I write a lot about the cycles of death and life and extrapolate that into the rise and fall of civilizations. The opening and closing of doors has always been fascinating to me, life changes and things fall away into dust. You leave people behind so that you can progress. These are the topics on the new record.

I’m a big fan of Graham Hancock John Anthony West, and Egyptology in general. A big topic that they explore is the likelihood that an advanced human civilization existed a long time ago and was wiped out by some type of extinction event. It’s fascinating and, to me, very likely. The record is a collection of these types of musings.

What do you think is the most important way you’ve developed as a songwriter or musician in recent years?

I’ve become more introspective, more dialed into expressing myself without outside influences. As much as I like to say that I make music for myself, I have to admit that I have other people’s expectations in mind. This time around, I feel like I’ve gotten closer the the ultimate objectivity that I’ve been chasing.

You have a tour ahead with Fit for an Autopsy and Moon Tooth, which is an intriguingly eclectic lineup. Your last outing was with Darkest Hour and Ringworm, who also have very different sounds from yours. Is that sort of unusual mix of bands and audiences something you look for when deciding on touring plans?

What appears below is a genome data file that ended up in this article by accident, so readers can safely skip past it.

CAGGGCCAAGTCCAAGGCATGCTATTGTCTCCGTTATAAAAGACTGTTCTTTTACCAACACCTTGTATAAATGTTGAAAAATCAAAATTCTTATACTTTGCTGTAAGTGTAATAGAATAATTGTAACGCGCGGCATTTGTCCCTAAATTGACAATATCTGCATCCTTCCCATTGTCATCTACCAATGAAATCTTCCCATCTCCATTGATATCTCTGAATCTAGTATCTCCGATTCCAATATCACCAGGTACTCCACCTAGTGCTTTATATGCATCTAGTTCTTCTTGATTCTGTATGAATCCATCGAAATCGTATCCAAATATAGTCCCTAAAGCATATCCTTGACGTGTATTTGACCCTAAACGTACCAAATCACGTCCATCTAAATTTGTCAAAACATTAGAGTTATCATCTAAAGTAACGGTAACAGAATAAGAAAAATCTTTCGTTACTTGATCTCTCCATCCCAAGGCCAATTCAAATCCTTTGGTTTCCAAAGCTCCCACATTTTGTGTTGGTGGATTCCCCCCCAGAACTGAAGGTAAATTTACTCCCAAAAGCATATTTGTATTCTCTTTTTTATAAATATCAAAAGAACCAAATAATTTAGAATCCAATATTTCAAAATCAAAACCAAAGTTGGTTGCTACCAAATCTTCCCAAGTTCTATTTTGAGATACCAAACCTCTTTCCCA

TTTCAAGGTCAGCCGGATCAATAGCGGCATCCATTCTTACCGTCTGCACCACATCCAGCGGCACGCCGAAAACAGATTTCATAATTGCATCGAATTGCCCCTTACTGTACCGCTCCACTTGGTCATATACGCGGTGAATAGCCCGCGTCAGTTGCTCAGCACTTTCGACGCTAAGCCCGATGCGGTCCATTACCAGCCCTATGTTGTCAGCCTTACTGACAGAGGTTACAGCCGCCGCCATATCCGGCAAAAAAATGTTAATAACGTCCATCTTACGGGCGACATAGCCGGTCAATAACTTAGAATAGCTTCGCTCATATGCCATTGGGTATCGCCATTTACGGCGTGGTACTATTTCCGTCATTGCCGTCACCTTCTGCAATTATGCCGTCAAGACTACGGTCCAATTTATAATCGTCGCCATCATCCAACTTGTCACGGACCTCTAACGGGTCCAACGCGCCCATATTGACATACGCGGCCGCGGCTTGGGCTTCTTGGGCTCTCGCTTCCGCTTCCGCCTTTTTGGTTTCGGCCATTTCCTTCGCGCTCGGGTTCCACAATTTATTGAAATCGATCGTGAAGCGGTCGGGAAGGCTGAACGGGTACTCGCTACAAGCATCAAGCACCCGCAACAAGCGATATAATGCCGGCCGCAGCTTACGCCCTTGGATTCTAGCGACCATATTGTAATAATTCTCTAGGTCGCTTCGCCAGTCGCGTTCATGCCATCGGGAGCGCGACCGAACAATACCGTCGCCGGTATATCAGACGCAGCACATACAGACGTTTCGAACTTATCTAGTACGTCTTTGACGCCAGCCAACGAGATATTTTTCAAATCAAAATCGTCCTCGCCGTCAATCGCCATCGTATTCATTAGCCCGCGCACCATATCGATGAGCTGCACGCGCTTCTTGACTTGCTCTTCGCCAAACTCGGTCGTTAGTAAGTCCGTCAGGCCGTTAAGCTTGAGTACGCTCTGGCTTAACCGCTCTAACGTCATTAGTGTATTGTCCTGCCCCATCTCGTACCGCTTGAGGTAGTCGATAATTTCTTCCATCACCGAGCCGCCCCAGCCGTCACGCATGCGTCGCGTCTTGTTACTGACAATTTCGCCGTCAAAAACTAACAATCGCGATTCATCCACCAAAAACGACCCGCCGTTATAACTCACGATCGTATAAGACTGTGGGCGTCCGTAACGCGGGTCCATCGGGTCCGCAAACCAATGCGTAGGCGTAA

I receive an email with a tour offer and I accept it if the details look good to me.  I approach all of this like I’m a plumber working for the union. I like to be on the road playing gigs, and that’s pretty much the whole story. It’s cool to be out with different bands. Sometimes it works and sometimes it doesn’t.

Whether they want to or not, bands from the black metal tradition are increasingly finding themselves roped into debates about how to address extremist political viewpoints in music, with notable incidents like Antifa protests of Marduk and Woe being removed from a German festival. Do you have any concerns about how these conflicts could affect Tombs?

Antifa are a bunch of cowards. There are real issues out there that these guys should be concerned with. They remind me of a certain hardcore “crew” that was concerned about the “Nazi Menace” and as a result caused an incredible wave of violence that destroyed the scene. Fuck Antifa. In my opinion, they’re a collection of insecure bullies that get off on pushing their agenda.

The Liberal Extremists are the worst thing to happen to free speech. I believe everyone has the right to express their ideas and if you don’t agree, you can peacefully enter into a dialogue with them. In no way should violence be the answer unless there is a physical conflict to be resolved. These gangster tactics are bullshit to me. Intimidation, vandalism, and all of their little man trips are hypocritical and dangerous

How is the coffee business? What are your goals for the Savage Gold brand?

It’s going well. I’m trying to expand and launch Savage Gold Cold Press. I’m also trying to launch a new site with more of a community vibe. I’m adding a blog and video section that will deal with cool topics like motivation and my experiences with trying to live a positive lifestyle with so much negativity and weakness surrounding me.

The Grand Annihilation is out June 16th. You can find pre-order information here.